A Nationwide 2010–2012 Analysis of U.S. Health Care Utilization in Inflammatory Bowel Diseases


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Abstract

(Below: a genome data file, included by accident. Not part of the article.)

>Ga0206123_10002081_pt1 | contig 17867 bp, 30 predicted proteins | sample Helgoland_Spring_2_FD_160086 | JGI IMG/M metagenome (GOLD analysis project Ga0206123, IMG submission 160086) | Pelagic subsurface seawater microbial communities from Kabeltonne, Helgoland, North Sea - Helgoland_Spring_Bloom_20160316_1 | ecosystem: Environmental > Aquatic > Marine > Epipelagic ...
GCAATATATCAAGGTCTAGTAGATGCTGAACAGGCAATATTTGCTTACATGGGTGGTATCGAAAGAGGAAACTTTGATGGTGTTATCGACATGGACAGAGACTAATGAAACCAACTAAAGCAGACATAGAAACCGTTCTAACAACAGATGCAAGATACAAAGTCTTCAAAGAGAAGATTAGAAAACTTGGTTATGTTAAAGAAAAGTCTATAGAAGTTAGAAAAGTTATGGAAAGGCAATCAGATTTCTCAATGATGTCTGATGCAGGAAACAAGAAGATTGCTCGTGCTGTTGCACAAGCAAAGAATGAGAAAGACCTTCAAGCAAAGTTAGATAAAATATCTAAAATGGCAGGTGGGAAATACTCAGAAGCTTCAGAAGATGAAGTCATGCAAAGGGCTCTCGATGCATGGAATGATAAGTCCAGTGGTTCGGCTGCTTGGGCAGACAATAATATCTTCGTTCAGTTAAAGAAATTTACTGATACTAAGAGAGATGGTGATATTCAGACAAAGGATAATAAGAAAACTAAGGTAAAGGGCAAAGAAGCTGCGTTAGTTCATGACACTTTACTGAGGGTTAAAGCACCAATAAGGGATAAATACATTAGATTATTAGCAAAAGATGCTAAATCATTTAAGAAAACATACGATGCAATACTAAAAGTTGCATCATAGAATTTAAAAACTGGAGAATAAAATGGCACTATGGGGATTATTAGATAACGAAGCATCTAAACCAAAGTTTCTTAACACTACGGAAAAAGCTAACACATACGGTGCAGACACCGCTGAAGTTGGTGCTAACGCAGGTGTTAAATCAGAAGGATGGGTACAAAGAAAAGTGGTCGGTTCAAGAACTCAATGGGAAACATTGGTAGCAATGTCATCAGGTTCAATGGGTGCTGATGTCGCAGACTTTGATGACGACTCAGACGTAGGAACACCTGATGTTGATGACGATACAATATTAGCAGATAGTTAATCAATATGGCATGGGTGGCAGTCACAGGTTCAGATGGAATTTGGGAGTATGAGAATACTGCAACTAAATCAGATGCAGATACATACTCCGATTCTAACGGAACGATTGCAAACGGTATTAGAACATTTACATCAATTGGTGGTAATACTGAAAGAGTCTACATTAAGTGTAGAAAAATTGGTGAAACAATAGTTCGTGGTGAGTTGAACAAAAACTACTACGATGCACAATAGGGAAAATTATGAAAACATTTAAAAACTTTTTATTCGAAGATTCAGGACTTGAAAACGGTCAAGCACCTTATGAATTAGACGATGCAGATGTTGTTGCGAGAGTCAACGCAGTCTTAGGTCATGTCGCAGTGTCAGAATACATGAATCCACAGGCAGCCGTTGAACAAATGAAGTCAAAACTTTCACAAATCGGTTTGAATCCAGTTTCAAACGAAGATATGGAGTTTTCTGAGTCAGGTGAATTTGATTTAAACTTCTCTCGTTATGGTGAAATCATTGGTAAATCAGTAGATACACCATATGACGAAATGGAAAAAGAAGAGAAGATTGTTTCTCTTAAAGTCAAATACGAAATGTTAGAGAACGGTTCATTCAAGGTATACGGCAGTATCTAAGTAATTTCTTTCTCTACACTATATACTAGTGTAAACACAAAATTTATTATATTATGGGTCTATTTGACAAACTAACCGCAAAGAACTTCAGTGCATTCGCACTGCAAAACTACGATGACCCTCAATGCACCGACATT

Background:Implementation of the 2010 Affordable Care Act (ACA) calls for a collaborative effort to transform the U.S. health care system toward patient-centered and value-based care. To identify how specialty care can be improved, we mapped current U.S. health care utilization in patients with inflammatory bowel diseases (IBD) using a national insurance claims database.Methods:We performed a cross-sectional study analyzing U.S. health care utilization in 964,633 patients with IBD between 2010 and 2012 using insurance claims data, including pharmacy and medical claims. Frequency of IBD-related care utilization (medication, tests, and treatments) and their charges were evaluated. Subsequently, outcomes were put into the framework of current U.S. guidelines to identify areas of improvement.Results:A disproportionate usage of aminosalicylates in Crohn's disease (42%), frequent corticosteroid use (46%, with 9% long-term users), and low rates of corticosteroid-sparing drugs (thiopurines 15%; methotrexate 2.7%) were observed. Markers for inflammatory activity, such as C-reactive protein or fecal calprotectin were not commonly used (8.8% and 0.13%, respectively). Although infrequently used (11%), anti-TNF antibody therapy represents a major part of observed IBD charges.Conclusions:This analysis shows 2010–2012 utilization and medication patterns of IBD health care in the United States and suggests that improvement can be obtained through enhanced guidelines adherence.

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